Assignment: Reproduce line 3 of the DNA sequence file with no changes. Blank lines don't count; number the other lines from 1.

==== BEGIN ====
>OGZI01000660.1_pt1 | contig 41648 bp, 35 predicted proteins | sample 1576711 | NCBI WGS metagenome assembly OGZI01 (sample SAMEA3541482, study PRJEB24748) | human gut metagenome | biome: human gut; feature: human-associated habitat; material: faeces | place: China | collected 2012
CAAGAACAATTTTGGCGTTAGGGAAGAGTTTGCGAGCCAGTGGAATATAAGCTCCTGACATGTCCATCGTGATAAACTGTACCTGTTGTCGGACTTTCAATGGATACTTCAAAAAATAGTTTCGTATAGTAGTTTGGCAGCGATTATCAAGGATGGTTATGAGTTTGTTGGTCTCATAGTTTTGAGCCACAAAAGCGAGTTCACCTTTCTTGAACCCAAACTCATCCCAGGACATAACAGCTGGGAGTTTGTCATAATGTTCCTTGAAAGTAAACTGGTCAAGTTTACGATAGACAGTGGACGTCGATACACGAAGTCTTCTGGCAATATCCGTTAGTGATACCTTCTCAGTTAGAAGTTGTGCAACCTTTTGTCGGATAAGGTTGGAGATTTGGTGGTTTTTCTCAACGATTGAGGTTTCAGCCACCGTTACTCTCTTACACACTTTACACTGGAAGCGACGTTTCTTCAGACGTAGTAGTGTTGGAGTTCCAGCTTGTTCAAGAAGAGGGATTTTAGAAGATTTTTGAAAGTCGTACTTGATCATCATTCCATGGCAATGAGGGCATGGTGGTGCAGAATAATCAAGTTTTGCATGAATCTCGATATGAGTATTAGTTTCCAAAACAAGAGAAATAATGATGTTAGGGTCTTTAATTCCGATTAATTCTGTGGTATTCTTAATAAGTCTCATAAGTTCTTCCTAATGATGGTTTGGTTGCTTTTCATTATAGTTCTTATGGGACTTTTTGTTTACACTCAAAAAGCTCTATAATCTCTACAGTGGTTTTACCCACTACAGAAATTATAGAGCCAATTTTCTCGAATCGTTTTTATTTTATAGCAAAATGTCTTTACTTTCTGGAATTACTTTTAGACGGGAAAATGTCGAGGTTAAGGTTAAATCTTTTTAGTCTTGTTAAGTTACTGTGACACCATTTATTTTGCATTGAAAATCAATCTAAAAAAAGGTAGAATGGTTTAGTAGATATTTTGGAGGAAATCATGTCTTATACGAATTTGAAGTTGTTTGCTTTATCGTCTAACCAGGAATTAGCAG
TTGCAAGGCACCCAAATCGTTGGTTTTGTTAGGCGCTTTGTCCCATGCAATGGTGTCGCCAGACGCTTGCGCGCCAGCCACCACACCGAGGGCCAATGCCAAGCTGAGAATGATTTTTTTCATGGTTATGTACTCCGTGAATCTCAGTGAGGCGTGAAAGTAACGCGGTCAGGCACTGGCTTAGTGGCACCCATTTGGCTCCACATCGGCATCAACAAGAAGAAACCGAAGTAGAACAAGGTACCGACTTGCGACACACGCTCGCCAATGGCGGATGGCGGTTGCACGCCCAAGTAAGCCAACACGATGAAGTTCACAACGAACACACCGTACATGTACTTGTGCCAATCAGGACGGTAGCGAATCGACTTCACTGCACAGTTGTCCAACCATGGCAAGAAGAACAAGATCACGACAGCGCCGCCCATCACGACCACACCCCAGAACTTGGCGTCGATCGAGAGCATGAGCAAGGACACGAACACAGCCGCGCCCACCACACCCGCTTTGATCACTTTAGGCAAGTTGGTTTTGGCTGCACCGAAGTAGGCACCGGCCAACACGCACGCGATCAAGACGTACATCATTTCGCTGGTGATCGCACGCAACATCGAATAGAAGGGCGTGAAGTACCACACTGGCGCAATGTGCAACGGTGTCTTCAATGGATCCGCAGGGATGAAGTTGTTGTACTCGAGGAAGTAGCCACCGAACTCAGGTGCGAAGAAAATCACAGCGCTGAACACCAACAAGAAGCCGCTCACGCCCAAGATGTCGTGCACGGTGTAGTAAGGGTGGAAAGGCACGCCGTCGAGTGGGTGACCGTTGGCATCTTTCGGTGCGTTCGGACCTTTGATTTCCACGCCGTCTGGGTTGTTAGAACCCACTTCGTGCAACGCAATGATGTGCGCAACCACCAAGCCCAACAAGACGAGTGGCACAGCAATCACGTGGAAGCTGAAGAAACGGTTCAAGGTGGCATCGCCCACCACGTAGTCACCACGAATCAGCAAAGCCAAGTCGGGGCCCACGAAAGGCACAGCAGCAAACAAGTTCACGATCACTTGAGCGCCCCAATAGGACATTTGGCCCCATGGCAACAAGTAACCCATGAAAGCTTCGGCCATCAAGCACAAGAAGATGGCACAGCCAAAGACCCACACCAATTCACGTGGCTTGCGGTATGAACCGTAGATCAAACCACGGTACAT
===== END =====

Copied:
TTGCAAGGCACCCAAATCGTTGGTTTTGTTAGGCGCTTTGTCCCATGCAATGGTGTCGCCAGACGCTTGCGCGCCAGCCACCACACCGAGGGCCAATGCCAAGCTGAGAATGATTTTTTTCATGGTTATGTACTCCGTGAATCTCAGTGAGGCGTGAAAGTAACGCGGTCAGGCACTGGCTTAGTGGCACCCATTTGGCTCCACATCGGCATCAACAAGAAGAAACCGAAGTAGAACAAGGTACCGACTTGCGACACACGCTCGCCAATGGCGGATGGCGGTTGCACGCCCAAGTAAGCCAACACGATGAAGTTCACAACGAACACACCGTACATGTACTTGTGCCAATCAGGACGGTAGCGAATCGACTTCACTGCACAGTTGTCCAACCATGGCAAGAAGAACAAGATCACGACAGCGCCGCCCATCACGACCACACCCCAGAACTTGGCGTCGATCGAGAGCATGAGCAAGGACACGAACACAGCCGCGCCCACCACACCCGCTTTGATCACTTTAGGCAAGTTGGTTTTGGCTGCACCGAAGTAGGCACCGGCCAACACGCACGCGATCAAGACGTACATCATTTCGCTGGTGATCGCACGCAACATCGAATAGAAGGGCGTGAAGTACCACACTGGCGCAATGTGCAACGGTGTCTTCAATGGATCCGCAGGGATGAAGTTGTTGTACTCGAGGAAGTAGCCACCGAACTCAGGTGCGAAGAAAATCACAGCGCTGAACACCAACAAGAAGCCGCTCACGCCCAAGATGTCGTGCACGGTGTAGTAAGGGTGGAAAGGCACGCCGTCGAGTGGGTGACCGTTGGCATCTTTCGGTGCGTTCGGACCTTTGATTTCCACGCCGTCTGGGTTGTTAGAACCCACTTCGTGCAACGCAATGATGTGCGCAACCACCAAGCCCAACAAGACGAGTGGCACAGCAATCACGTGGAAGCTGAAGAAACGGTTCAAGGTGGCATCGCCCACCACGTAGTCACCACGAATCAGCAAAGCCAAGTCGGGGCCCACGAAAGGCACAGCAGCAAACAAGTTCACGATCACTTGAGCGCCCCAATAGGACATTTGGCCCCATGGCAACAAGTAACCCATGAAAGCTTCGGCCATCAAGCACAAGAAGATGGCACAGCCAAAGACCCACACCAATTCACGTGGCTTGCGGTATGAACCGTAGATCAAACCACGGTACAT